LAURINBURG — Scotland County has not suspended its driver’s education training like other systems across North Carolina, but without continued state support the local program could end after this school year.
At least one third of North Carolina’s school systems, including Wake and Guilford county schools have already curtailed their driver’s education programs because the General Assembly has been unable to agree on a budget for the fiscal year that began July 1.
Instead state lawmakers have adopted two continuing resolutions that allow spending at the same levels as the fiscal year that ended June 30, with some modifications, so neither state government nor schools have shut down.
But funding for driver’s ed. remains up in the air until lawmakers and Gov. Pat McCrory sign off on a new budget.
“There is a continuing resolution that gives us a temporary budget, but they have not funded driver’s ed as part of that,” said Ron Hargrave, superintendent of Scotland County schools.
The Scotland County school board voted this past spring to set aside enough money to fund the driver’s education for the 2015-16 school year. The school system is unlikely to continue the program the following year without state funding, according to Hargrave.
“The board made a decision that driver’s education is an important component of our community and for our children,” Hargrave said. “We set aside funds to continue it for the coming year, but I don’t know how long we can sustain it.”
Hargrave and other school superintendents meet with state lawmakers about three weeks ago to stress the importance of driver’s ed. after some in the General Assembly floated the idea that driver’s ed. might be removed from public schools and transferred to community colleges. Under such a plan, students would have to pay full cost for the program, costing around $300 per student.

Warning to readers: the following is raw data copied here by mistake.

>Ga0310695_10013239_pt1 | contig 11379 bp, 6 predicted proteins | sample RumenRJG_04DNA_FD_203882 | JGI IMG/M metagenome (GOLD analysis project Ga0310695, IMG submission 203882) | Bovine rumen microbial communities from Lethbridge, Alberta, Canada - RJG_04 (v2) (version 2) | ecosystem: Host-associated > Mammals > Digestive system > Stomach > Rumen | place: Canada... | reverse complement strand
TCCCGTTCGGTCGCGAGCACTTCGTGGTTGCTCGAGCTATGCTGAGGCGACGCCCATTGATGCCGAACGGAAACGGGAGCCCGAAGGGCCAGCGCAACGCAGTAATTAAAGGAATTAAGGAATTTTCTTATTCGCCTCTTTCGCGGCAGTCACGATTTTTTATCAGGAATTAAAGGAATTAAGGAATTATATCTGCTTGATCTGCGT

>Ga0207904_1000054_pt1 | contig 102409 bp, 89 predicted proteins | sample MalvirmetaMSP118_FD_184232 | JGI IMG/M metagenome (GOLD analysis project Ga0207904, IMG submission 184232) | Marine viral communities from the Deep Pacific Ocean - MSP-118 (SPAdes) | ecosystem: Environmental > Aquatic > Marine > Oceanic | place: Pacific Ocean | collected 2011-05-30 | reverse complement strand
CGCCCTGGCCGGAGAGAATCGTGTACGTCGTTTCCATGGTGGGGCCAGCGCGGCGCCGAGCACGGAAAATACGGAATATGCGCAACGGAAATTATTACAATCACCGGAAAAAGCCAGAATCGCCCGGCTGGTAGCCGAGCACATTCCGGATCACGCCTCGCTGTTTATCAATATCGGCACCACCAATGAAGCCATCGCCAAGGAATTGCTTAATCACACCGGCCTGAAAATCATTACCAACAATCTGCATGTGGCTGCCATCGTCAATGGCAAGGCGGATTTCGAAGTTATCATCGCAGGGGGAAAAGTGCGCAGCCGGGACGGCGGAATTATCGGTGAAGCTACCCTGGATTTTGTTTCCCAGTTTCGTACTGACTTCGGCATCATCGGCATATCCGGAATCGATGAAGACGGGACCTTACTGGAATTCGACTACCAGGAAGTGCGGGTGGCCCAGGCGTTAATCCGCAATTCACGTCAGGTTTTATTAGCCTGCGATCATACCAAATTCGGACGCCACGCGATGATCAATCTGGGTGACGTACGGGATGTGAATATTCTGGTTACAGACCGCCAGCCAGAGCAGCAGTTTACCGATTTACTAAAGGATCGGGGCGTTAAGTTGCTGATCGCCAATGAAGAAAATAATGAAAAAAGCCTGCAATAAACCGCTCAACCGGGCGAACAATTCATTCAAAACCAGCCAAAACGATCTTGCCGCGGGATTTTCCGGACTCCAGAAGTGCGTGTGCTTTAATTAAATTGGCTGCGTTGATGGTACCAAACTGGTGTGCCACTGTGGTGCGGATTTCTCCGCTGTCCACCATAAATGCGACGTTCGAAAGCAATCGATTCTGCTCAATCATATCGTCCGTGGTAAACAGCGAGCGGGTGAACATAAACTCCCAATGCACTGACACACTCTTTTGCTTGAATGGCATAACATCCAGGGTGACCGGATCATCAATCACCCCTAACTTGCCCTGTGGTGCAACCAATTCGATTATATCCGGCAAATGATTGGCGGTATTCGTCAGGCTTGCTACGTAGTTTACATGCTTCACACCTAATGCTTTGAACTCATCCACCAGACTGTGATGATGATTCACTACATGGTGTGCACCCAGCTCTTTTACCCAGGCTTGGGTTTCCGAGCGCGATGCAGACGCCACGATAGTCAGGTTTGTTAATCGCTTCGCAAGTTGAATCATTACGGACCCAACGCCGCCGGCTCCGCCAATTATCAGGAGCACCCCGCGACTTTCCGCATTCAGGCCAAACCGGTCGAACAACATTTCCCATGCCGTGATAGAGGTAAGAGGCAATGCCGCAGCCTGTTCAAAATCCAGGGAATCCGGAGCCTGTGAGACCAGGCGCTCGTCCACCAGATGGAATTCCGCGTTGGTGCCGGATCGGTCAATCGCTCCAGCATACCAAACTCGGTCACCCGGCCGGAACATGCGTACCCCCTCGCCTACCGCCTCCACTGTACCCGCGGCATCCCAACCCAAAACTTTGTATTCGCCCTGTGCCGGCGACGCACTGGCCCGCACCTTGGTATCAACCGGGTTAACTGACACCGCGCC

There has also been talk in Raleigh that North Carolina no longer require driver’s education to obtain a license. The state would leave it up to parents to teach children how to drive.
“If we take away driver’s education, it is going to have a negative effect on the community,” Hargrave said. “We have children that can’t afford to go to other places to take driver’s ed and we will have a situation where they will have to decide — do they walk everywhere or do they get behind the wheel of a car without being trained? We all know how disastrous that can end up being.”
Hargrave added that if the state fails to fund the program, Scotland schools may have to consider charging for the program or scraping it as other system have done.
“If they don’t fund it, we will have to make a tough decision,” Hargrave said. “The law allows us to charge up to $60, but for some children that will be impossible.
“We can’t afford to fund it ourselves, so we it puts us in a very difficult situation.”
Scott Witten can be reached at 910-506-3023